FIG. 5B shows an exemplary batch fabrication for forming a modified wood or transparent wood composite by patterned application of a chemical oxidation agent (e.g., hydrogen peroxide), according to one or more embodiments of the disclosed subject matter.

FIG. 5C shows an exemplary batch fabrication for forming a modified wood or transparent wood composite by patterned exposure to ultraviolet radiation, according to one or more embodiments of the disclosed subject matter.

FIG. 5D shows an exemplary batch fabrication for forming a modified wood or transparent wood composite without any patterning, according to one or more embodiments of the disclosed subject matter.

FIG. 6 shows an exemplary continuous or semi-continuous fabrication setup for forming a modified wood or transparent wood composite, according to one or more embodiments of the disclosed subject matter. FIG. 7A is an SEM image of the cellulose-based microstructure of Douglas fir at the boundary between early wood and latewood sections.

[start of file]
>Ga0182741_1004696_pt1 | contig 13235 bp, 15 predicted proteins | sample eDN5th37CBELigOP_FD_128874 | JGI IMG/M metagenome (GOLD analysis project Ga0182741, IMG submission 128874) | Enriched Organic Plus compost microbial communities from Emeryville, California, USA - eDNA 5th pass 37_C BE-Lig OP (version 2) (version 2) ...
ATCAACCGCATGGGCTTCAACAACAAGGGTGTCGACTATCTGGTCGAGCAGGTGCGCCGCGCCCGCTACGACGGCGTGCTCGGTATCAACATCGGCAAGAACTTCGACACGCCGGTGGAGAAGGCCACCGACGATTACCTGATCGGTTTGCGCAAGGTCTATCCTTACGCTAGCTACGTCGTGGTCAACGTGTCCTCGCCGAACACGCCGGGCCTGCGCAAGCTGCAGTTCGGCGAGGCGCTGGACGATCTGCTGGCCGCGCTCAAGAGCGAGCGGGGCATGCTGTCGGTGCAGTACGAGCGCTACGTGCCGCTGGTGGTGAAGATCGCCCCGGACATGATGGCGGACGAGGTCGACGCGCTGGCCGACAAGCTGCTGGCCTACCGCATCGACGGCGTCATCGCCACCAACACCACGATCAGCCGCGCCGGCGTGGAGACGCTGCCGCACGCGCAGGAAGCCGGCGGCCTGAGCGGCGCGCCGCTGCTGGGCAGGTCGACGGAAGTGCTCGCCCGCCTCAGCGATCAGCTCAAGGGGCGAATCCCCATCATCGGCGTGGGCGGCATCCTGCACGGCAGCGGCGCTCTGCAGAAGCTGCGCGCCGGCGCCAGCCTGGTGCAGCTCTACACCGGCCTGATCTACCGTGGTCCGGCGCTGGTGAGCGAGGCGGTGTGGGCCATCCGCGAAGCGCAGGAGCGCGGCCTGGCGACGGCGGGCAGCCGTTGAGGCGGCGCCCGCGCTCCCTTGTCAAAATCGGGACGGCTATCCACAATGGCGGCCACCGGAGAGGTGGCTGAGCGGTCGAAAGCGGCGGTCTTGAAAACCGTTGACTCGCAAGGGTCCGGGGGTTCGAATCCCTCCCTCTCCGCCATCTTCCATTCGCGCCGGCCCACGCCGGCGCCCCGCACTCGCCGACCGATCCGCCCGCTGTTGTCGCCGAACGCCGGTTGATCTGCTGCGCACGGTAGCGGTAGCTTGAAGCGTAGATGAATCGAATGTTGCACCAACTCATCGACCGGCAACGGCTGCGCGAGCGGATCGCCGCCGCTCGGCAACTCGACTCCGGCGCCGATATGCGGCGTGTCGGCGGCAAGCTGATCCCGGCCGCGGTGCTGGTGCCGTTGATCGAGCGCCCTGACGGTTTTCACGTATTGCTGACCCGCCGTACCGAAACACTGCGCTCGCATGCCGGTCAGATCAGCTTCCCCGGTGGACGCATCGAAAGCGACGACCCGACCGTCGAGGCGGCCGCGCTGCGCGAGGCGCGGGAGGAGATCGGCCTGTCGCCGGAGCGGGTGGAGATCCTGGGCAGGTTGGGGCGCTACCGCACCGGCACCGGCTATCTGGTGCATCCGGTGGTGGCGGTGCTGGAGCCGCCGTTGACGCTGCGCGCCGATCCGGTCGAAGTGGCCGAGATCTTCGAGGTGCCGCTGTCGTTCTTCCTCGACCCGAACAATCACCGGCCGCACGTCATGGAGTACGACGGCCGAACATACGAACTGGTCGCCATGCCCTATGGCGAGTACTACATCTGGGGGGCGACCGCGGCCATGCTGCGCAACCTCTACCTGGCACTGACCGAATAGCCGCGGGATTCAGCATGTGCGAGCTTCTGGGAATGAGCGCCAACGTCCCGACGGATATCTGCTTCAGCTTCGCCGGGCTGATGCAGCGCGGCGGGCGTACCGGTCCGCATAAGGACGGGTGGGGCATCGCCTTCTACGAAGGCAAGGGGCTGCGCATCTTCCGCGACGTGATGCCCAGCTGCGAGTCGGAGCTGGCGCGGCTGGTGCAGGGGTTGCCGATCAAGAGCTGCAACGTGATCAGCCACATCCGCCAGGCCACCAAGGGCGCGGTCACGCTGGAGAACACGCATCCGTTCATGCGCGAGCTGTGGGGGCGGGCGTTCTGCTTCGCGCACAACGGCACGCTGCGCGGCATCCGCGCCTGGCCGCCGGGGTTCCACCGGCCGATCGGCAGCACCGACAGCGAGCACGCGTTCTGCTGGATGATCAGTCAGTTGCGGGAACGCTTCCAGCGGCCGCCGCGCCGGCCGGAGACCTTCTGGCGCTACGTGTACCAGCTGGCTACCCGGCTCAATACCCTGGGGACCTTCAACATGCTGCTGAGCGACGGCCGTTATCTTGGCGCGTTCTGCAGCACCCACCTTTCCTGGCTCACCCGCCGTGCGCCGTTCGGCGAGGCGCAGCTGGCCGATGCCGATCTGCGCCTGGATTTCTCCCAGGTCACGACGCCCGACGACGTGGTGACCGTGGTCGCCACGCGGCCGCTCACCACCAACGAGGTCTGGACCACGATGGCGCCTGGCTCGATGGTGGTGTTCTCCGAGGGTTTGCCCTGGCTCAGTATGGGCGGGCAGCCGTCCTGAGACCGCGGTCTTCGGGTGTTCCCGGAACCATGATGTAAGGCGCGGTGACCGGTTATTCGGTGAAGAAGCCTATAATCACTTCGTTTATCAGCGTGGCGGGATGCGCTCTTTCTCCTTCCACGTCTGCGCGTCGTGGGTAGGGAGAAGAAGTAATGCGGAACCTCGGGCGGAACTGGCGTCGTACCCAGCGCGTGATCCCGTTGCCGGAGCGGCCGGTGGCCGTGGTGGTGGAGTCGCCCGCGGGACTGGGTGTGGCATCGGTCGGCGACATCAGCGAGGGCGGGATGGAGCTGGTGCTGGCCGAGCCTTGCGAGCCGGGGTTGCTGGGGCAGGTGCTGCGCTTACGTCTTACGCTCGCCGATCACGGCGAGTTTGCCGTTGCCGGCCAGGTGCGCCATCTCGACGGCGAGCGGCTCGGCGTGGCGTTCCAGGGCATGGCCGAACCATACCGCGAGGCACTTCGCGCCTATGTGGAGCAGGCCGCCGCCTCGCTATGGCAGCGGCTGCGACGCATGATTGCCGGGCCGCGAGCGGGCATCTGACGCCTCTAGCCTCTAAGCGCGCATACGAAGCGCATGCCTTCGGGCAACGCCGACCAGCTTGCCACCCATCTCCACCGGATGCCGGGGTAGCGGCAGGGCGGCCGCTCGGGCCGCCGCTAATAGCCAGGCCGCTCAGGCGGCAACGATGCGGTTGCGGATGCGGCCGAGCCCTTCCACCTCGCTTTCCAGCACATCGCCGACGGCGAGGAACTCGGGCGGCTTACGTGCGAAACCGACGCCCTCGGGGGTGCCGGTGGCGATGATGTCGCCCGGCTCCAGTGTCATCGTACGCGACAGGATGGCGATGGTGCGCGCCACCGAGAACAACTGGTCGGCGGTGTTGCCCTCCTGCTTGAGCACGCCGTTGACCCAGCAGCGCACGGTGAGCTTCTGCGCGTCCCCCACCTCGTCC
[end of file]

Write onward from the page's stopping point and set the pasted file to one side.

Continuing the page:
FIGS. 7B-7C are magnified SEM image of earlywood and latewood sections, respectively, in the natural Douglas fir of FIG. 7A.

FIG. 7D is an SEM of a longitudinal cross-section of tracheids of the Douglas fir of FIG. 7 A.

FIG. 7E-7F show pore diameter distributions of the earlywood and latewood sections, respectively, in the natural Douglas fir.

FIG. 7G shows the Raman spectra for cell wall components of earlywood and latewood sections in natural Douglas fir and a fabricated naturally -patterned transparent wood composite, respectively.

FIG. 7H shows the Raman spectra for cell wall components in a fabricated naturally- patterned transparent wood composite.

FIG. 71 is a graph of transmittance at 600 nm of the earlywood and latewood sections in a fabricated naturally -patterned transparent wood composite.

FIG. 7J is a graph of absorption, transmittance, and reflectance spectra of a fabricated contiguous piece of naturally -patterned transparent wood composite.

FIG. 7K is a graph of UV -blocking properties of fabricated contiguous pieces of naturally -patterned transparent wood composites based on a duration of delignification treatment.